Honduras has many tasty traditional meals to choose from; however, the country is well known for the typical Honduras food served daily, a routine that ALWAYS include beans, rice, and tortillas.
Most Hondurans get up in the morning and have a “baliada also spelled “baleada” which consists of a large flour tortilla with re-fried beans and cream that resembles “sour cream”, but has its own distinct flavor. Those who can afford it may add various ingredients to their baliada, including veggies, avocado and / or ground beef. The average cost of this nutritious start of the day is only 10.00 lempiras. Less than 50 cents in the U.S.A.!
In Honduras, a “pastelito” for lunch is in order. Pastelitos consist of a flour or corn tortilla filled with either beef or chicken, as well as potatoes and various spices. They are folded in half and then deep fried. A typical price for a pastelito is also 10.00 lempiras; although most Hondurans will eat at least two, making for a total cost of 20.00 lempiras, or approximately $1 US dollar. The middle and upper class of Honduras tends to go home, or out to a fast food restaurant for lunch.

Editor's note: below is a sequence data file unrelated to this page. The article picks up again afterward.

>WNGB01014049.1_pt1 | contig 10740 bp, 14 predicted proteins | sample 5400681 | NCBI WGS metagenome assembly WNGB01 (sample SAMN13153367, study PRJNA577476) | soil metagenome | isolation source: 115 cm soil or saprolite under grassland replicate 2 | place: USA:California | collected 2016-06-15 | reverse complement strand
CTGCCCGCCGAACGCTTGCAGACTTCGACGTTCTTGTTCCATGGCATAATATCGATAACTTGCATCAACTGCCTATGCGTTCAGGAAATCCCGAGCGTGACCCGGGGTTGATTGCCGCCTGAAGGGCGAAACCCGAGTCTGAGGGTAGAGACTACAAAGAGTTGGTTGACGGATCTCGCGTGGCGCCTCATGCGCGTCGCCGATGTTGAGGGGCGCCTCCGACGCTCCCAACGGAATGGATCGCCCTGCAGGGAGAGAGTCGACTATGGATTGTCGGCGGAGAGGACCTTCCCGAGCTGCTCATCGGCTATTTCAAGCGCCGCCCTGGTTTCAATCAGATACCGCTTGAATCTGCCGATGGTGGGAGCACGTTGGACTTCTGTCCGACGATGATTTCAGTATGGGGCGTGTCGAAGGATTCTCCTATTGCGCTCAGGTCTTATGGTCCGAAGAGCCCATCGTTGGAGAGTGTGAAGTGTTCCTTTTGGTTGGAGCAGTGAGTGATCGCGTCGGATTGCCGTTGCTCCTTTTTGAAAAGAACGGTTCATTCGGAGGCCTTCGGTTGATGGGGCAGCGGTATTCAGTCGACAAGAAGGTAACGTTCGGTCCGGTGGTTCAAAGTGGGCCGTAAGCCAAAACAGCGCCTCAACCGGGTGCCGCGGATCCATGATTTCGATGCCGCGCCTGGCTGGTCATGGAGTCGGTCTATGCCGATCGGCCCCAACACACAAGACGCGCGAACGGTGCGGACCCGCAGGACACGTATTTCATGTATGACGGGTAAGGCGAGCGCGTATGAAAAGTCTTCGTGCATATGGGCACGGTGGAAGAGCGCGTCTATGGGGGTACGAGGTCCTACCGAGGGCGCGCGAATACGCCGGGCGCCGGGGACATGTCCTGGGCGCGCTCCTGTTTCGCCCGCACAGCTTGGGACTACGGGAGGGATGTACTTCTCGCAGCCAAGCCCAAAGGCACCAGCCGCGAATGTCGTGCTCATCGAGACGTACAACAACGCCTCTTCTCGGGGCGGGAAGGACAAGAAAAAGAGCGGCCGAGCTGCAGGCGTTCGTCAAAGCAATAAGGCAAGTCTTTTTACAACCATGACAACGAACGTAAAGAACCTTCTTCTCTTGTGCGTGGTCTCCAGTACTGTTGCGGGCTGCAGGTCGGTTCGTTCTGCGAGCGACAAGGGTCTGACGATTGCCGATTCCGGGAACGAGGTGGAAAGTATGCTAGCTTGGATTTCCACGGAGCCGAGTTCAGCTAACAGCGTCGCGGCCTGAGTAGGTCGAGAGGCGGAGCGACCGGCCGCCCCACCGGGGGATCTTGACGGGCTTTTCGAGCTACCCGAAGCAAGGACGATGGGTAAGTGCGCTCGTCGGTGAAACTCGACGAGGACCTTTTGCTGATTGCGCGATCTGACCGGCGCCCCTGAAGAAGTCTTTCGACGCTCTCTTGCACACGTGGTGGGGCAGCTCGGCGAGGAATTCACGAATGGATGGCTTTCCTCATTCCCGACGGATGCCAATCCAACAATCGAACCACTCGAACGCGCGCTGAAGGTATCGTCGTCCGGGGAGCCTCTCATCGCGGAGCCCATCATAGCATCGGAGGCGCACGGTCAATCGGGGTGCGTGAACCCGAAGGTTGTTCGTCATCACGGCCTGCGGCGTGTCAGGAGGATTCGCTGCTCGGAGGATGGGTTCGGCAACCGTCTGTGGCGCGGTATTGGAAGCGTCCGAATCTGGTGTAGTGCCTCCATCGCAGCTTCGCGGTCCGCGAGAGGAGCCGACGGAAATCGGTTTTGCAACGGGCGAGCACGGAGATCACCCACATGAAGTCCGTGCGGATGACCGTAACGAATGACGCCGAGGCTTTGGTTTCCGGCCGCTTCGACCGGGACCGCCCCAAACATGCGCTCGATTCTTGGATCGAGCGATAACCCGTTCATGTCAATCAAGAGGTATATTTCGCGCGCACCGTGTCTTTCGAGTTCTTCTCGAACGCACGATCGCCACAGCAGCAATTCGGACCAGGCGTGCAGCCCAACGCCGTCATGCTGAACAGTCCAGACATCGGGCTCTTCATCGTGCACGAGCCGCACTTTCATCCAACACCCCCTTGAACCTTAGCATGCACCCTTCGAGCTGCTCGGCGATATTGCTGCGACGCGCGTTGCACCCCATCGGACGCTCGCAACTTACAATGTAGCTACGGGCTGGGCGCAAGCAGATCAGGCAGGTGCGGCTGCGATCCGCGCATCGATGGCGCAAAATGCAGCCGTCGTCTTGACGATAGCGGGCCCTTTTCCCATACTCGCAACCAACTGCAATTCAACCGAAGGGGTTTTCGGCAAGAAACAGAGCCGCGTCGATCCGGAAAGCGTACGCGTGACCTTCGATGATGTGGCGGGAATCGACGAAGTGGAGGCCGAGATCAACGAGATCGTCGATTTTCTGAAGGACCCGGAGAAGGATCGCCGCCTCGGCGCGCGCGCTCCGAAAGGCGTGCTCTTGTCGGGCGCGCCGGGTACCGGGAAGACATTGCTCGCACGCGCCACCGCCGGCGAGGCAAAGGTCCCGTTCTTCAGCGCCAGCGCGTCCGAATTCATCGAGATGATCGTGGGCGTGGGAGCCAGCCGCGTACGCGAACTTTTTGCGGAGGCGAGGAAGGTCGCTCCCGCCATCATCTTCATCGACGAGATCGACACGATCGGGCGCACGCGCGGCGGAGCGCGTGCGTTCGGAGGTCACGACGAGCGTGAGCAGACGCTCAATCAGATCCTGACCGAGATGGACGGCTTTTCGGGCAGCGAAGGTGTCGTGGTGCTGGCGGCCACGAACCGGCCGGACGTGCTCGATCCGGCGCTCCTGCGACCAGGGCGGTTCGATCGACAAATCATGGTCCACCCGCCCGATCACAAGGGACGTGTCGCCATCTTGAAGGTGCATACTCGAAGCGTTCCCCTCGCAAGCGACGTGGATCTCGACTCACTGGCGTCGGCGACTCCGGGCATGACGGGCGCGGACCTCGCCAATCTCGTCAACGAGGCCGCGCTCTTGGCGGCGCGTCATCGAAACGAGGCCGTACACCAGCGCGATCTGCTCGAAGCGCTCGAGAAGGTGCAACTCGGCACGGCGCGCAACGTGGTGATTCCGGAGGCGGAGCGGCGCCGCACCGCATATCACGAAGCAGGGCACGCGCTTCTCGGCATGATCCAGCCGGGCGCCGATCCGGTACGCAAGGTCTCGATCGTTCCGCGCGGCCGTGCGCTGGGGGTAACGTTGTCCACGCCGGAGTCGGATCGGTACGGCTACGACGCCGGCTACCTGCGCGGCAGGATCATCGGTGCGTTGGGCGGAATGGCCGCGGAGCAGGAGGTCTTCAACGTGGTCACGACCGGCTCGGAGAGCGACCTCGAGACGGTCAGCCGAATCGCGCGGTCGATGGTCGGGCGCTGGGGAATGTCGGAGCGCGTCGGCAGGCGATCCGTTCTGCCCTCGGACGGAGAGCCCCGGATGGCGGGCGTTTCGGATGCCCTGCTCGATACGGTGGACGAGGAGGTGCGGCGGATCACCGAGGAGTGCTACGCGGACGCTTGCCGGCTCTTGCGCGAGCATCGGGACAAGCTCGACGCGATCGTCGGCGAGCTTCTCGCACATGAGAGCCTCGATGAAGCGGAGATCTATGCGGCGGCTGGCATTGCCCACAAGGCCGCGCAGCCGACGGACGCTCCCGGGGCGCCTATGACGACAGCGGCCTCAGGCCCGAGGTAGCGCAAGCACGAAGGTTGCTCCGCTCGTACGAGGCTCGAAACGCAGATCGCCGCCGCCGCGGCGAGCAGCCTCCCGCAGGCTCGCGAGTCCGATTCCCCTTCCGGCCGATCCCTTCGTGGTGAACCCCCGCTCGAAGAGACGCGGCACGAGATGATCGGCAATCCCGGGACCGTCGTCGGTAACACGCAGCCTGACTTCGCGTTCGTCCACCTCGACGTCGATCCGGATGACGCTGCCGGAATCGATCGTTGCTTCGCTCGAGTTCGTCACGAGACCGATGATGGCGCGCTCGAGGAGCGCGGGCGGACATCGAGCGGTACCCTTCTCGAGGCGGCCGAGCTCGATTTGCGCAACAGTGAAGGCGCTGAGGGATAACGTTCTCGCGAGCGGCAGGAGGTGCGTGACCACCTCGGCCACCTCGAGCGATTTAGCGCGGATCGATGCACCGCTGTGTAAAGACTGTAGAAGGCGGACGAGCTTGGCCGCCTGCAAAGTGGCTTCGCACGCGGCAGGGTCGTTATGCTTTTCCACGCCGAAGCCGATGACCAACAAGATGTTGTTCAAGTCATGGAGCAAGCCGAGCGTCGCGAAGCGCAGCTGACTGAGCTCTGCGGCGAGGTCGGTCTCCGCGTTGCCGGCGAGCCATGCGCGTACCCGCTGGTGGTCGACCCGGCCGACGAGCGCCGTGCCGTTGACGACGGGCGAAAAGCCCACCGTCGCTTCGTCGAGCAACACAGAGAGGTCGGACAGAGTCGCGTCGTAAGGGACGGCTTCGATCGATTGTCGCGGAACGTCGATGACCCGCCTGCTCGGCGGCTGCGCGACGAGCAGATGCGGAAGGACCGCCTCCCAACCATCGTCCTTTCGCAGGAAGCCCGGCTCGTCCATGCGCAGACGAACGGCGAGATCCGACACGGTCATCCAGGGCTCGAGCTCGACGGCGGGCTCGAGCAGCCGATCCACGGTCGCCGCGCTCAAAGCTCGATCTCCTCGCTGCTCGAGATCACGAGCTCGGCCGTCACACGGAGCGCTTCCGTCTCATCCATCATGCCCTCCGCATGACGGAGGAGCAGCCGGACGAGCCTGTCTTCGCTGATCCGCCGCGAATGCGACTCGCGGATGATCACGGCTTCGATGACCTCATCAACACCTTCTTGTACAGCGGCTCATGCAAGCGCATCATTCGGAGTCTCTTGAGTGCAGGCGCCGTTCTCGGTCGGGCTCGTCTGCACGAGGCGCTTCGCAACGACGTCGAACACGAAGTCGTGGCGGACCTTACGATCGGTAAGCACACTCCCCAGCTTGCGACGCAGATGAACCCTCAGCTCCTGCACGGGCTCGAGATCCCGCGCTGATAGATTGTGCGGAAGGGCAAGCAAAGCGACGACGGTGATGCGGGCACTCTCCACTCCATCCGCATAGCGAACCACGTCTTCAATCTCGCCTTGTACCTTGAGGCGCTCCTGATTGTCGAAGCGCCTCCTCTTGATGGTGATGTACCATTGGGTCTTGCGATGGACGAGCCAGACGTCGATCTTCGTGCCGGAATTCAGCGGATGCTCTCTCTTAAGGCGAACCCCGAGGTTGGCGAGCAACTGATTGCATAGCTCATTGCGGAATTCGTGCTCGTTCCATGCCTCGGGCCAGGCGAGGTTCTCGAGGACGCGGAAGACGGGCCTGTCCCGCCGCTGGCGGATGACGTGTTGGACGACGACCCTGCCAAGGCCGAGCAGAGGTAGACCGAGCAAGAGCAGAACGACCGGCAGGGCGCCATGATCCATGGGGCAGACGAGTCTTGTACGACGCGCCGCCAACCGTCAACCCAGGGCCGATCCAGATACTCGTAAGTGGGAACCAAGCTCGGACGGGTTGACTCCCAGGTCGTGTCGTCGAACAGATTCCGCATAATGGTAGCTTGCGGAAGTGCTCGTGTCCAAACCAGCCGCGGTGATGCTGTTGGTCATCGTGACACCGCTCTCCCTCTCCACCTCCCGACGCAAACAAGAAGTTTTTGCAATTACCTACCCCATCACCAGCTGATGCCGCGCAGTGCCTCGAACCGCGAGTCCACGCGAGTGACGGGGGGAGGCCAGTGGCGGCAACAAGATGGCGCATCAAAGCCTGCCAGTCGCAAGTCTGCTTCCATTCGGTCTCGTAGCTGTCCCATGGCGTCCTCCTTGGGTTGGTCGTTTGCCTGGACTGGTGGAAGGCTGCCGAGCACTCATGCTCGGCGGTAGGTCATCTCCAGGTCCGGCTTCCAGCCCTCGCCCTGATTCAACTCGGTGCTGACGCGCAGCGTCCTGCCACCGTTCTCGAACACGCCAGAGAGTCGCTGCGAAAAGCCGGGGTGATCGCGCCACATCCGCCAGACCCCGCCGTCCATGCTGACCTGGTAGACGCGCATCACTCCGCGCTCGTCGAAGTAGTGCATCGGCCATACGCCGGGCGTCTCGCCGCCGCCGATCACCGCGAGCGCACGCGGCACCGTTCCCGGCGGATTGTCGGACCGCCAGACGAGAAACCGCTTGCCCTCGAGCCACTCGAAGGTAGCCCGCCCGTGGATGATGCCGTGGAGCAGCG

Basically, the middle aged generation goes home, and the younger generation loves to go to the nearby mall. The Honduras food courts feature many International food chain restaurants, as well as typical Honduran food, where a meal can be anywhere from 100.00 lempiras ($5.00) to 300.00 lempiras ($15.00). Lunch for many in Honduras is their “big meal of the day”. After lunch, a SIESTA is in order. The vast majority of the country’s businesses which employ the older generations, accommodate these traditional routines. Administrative businesses, as well as many retail operations (in particular hardware stores) close between 12:00 noon and 2:00 pm.